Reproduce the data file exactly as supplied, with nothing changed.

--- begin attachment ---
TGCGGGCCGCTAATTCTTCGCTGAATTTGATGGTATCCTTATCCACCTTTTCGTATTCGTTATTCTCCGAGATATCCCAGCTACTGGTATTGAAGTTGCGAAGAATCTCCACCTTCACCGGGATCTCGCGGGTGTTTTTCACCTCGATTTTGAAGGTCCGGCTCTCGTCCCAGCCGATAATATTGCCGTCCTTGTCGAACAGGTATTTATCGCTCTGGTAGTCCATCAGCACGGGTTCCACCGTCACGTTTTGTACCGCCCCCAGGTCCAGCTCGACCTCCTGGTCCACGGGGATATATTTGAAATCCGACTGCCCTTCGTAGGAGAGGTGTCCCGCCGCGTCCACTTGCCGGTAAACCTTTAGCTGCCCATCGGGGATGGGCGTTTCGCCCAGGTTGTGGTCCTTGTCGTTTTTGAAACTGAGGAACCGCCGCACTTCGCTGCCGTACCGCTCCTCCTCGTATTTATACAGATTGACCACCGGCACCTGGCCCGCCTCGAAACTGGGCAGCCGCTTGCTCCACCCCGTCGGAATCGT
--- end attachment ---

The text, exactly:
TGCGGGCCGCTAATTCTTCGCTGAATTTGATGGTATCCTTATCCACCTTTTCGTATTCGTTATTCTCCGAGATATCCCAGCTACTGGTATTGAAGTTGCGAAGAATCTCCACCTTCACCGGGATCTCGCGGGTGTTTTTCACCTCGATTTTGAAGGTCCGGCTCTCGTCCCAGCCGATAATATTGCCGTCCTTGTCGAACAGGTATTTATCGCTCTGGTAGTCCATCAGCACGGGTTCCACCGTCACGTTTTGTACCGCCCCCAGGTCCAGCTCGACCTCCTGGTCCACGGGGATATATTTGAAATCCGACTGCCCTTCGTAGGAGAGGTGTCCCGCCGCGTCCACTTGCCGGTAAACCTTTAGCTGCCCATCGGGGATGGGCGTTTCGCCCAGGTTGTGGTCCTTGTCGTTTTTGAAACTGAGGAACCGCCGCACTTCGCTGCCGTACCGCTCCTCCTCGTATTTATACAGATTGACCACCGGCACCTGGCCCGCCTCGAAACTGGGCAGCCGCTTGCTCCACCCCGTCGGAATCGT